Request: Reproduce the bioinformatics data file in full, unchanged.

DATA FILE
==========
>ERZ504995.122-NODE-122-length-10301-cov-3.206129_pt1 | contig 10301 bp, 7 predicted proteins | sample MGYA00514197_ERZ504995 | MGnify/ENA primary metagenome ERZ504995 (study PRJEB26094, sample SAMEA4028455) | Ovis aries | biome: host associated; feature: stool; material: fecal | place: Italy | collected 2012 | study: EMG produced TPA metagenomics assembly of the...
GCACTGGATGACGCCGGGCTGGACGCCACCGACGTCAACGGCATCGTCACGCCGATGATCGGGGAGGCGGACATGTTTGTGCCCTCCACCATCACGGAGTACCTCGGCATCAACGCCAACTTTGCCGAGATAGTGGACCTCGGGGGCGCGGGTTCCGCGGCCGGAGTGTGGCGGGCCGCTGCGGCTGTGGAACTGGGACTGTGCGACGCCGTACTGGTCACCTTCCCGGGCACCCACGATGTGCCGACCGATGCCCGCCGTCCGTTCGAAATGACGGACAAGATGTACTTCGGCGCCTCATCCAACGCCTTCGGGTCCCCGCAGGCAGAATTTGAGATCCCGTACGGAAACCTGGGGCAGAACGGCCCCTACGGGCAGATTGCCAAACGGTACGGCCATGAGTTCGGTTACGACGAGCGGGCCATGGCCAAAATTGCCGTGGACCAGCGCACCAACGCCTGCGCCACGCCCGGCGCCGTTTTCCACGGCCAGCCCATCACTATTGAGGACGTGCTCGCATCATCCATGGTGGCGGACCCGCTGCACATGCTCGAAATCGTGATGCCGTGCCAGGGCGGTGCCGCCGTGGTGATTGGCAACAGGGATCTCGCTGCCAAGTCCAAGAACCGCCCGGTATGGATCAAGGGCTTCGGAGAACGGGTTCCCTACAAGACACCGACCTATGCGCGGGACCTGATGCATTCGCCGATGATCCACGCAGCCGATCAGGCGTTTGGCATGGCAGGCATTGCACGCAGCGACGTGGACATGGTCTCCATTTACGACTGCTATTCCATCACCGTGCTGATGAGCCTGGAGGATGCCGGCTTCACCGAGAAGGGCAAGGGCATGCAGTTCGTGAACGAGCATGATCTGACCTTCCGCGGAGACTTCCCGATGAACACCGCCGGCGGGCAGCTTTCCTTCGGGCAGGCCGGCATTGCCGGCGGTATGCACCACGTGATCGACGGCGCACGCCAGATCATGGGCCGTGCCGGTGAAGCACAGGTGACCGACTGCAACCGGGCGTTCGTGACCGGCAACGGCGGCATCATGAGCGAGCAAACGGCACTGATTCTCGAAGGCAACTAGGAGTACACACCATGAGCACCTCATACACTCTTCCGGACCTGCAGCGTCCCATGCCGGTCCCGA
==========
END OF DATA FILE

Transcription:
>ERZ504995.122-NODE-122-length-10301-cov-3.206129_pt1 | contig 10301 bp, 7 predicted proteins | sample MGYA00514197_ERZ504995 | MGnify/ENA primary metagenome ERZ504995 (study PRJEB26094, sample SAMEA4028455) | Ovis aries | biome: host associated; feature: stool; material: fecal | place: Italy | collected 2012 | study: EMG produced TPA metagenomics assembly of the...
GCACTGGATGACGCCGGGCTGGACGCCACCGACGTCAACGGCATCGTCACGCCGATGATCGGGGAGGCGGACATGTTTGTGCCCTCCACCATCACGGAGTACCTCGGCATCAACGCCAACTTTGCCGAGATAGTGGACCTCGGGGGCGCGGGTTCCGCGGCCGGAGTGTGGCGGGCCGCTGCGGCTGTGGAACTGGGACTGTGCGACGCCGTACTGGTCACCTTCCCGGGCACCCACGATGTGCCGACCGATGCCCGCCGTCCGTTCGAAATGACGGACAAGATGTACTTCGGCGCCTCATCCAACGCCTTCGGGTCCCCGCAGGCAGAATTTGAGATCCCGTACGGAAACCTGGGGCAGAACGGCCCCTACGGGCAGATTGCCAAACGGTACGGCCATGAGTTCGGTTACGACGAGCGGGCCATGGCCAAAATTGCCGTGGACCAGCGCACCAACGCCTGCGCCACGCCCGGCGCCGTTTTCCACGGCCAGCCCATCACTATTGAGGACGTGCTCGCATCATCCATGGTGGCGGACCCGCTGCACATGCTCGAAATCGTGATGCCGTGCCAGGGCGGTGCCGCCGTGGTGATTGGCAACAGGGATCTCGCTGCCAAGTCCAAGAACCGCCCGGTATGGATCAAGGGCTTCGGAGAACGGGTTCCCTACAAGACACCGACCTATGCGCGGGACCTGATGCATTCGCCGATGATCCACGCAGCCGATCAGGCGTTTGGCATGGCAGGCATTGCACGCAGCGACGTGGACATGGTCTCCATTTACGACTGCTATTCCATCACCGTGCTGATGAGCCTGGAGGATGCCGGCTTCACCGAGAAGGGCAAGGGCATGCAGTTCGTGAACGAGCATGATCTGACCTTCCGCGGAGACTTCCCGATGAACACCGCCGGCGGGCAGCTTTCCTTCGGGCAGGCCGGCATTGCCGGCGGTATGCACCACGTGATCGACGGCGCACGCCAGATCATGGGCCGTGCCGGTGAAGCACAGGTGACCGACTGCAACCGGGCGTTCGTGACCGGCAACGGCGGCATCATGAGCGAGCAAACGGCACTGATTCTCGAAGGCAACTAGGAGTACACACCATGAGCACCTCATACACTCTTCCGGACCTGCAGCGTCCCATGCCGGTCCCGA